Karina Bolasco  of Anvil Publishing, the book’s publisher, said it took them 10 years  to put together  Down to 1 as they wanted to show that  far from being “a happy smiling, singing people,” many Filipinos suffer from clinical depression.

But, she added, these Filipinos are “conveniently dismissed as genetically crazy. Have you ever noticed how parents always try to trace the family origins of anybody a son or daughter is likely to marry? First, the place of origin to establish regional traits, then the family of origin, to make sure walang lahing sira-ulo (there is no history of insanity).”

The title refers to a depressed person’s severe feelings of aloneness, even of abandonment–that no friend, partner or any other being could possibly understand what he or she is going through. Three of the 10 storytellers in the book went onstage to describe depression as a “condition too painful to bring on the table.” It is one where one feels “faith vanishing in the desert” and “looking into the abyss and knowing you don’t want to go there.”

Called the FCD 10 (formerly or currently depressed), psychology professor Kay Añonuevo, bankers Roman Azanza and Jeremy Baer, film director Peque Gallaga, writers Alya Honasan and Babeth Lolarga, restaurateur Nina Poblador, TV director Lore Reyes, author Mike Santos and fashion designer Patis Tesoro openly and bravely reveal what it’s like to be, or to have been, depressed.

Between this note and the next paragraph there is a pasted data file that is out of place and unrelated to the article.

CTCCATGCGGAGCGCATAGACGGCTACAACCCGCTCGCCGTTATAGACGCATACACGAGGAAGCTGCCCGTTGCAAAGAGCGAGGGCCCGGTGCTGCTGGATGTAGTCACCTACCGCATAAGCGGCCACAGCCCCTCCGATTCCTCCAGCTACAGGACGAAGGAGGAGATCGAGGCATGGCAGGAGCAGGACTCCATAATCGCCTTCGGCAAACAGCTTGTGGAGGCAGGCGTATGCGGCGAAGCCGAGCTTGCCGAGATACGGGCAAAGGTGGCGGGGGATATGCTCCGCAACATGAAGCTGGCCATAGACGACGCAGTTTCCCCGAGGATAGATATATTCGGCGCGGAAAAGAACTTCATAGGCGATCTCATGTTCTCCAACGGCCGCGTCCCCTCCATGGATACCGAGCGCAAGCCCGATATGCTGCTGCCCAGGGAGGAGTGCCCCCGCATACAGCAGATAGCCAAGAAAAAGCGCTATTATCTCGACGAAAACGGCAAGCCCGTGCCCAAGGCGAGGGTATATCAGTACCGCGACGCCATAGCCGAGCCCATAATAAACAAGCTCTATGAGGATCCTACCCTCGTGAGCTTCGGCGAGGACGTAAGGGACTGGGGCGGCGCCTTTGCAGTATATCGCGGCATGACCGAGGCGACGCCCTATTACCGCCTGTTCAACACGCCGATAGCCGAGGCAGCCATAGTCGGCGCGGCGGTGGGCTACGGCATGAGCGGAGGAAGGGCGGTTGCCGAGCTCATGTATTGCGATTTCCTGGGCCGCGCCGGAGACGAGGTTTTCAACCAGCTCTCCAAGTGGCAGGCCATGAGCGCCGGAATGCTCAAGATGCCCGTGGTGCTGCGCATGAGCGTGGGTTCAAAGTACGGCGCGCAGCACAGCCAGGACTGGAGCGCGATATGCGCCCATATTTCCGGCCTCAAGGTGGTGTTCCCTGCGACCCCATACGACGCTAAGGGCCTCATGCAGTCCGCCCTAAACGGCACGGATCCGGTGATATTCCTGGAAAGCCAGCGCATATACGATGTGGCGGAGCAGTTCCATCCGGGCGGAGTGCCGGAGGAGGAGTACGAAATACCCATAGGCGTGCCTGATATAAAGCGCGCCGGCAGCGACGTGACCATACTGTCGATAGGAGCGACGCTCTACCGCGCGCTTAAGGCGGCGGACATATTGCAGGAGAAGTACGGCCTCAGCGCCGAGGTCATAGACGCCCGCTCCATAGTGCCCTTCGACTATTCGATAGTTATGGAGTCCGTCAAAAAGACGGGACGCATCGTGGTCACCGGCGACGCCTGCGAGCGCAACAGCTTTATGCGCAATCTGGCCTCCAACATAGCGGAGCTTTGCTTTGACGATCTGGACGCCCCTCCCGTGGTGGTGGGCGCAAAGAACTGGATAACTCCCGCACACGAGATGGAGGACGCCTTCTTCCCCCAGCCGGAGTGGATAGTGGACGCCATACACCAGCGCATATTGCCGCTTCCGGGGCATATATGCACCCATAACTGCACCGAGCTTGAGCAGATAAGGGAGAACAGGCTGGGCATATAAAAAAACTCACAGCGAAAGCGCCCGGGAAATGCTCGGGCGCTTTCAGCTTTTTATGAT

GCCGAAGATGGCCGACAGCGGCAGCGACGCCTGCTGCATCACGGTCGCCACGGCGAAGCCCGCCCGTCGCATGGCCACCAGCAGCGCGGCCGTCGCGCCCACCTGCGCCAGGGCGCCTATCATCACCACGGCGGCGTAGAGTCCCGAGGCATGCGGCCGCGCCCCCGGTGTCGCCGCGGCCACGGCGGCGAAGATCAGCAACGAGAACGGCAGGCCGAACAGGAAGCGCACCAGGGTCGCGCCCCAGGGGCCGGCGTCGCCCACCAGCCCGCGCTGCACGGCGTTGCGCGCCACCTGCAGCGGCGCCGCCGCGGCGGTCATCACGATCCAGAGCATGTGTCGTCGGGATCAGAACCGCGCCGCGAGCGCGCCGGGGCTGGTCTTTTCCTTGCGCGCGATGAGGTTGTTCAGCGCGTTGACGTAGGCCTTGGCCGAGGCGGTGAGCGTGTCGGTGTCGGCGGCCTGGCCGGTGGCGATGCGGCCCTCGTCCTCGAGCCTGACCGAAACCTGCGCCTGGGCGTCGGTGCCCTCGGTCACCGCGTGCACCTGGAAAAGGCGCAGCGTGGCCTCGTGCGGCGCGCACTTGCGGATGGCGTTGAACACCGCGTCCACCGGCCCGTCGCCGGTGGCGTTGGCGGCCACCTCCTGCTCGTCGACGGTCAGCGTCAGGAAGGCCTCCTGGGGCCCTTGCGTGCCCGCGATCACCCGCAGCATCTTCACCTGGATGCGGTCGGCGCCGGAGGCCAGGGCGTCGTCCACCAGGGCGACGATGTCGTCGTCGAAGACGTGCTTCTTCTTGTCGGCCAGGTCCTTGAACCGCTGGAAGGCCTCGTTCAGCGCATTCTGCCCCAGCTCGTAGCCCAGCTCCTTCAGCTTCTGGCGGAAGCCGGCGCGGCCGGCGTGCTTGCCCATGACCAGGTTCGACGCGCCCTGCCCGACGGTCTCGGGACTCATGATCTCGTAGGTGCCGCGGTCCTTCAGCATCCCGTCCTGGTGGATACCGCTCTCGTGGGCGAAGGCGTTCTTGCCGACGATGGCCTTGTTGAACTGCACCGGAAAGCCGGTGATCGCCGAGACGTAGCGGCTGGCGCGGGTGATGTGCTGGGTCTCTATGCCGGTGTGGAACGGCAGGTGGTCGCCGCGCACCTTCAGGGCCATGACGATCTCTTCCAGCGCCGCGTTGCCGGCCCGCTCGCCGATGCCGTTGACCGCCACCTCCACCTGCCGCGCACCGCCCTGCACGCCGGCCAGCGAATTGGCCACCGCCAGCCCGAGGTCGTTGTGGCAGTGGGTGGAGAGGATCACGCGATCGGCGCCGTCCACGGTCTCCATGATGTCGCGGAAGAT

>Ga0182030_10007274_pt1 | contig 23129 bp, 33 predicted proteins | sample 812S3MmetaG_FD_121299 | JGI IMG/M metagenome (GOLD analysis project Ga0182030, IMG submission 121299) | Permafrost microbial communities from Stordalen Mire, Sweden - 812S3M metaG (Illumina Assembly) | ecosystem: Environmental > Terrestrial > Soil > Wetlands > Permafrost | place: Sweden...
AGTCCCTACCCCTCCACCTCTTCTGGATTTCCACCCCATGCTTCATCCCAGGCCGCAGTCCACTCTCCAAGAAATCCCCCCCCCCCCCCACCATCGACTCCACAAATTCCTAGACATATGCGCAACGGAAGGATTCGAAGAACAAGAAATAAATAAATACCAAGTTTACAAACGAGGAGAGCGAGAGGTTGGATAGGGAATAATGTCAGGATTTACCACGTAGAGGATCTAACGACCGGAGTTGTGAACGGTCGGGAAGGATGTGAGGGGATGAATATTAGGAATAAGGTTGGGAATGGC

Some detail their suicide attempts, their medication, what helped and what didn’t in getting them out of the condition that is beyond what Bolasco called “the blues that affect most people in the course of normal life.”

Holmes, who acknowledges suffering from the condition periodically, guides the timorous reader looking for help through a simple test. The score can be interpreted to find out if one is within the mild or severe clinical range of depression.

In her forthright manner, she demolishes commonly held beliefs and myths about suicide. To the quasi myth that “no one but God decides when your time is up ,” she writes, “This is claptrap because many don’t believe in God, even more don’t believe in a God that insists one suffers needlessly.”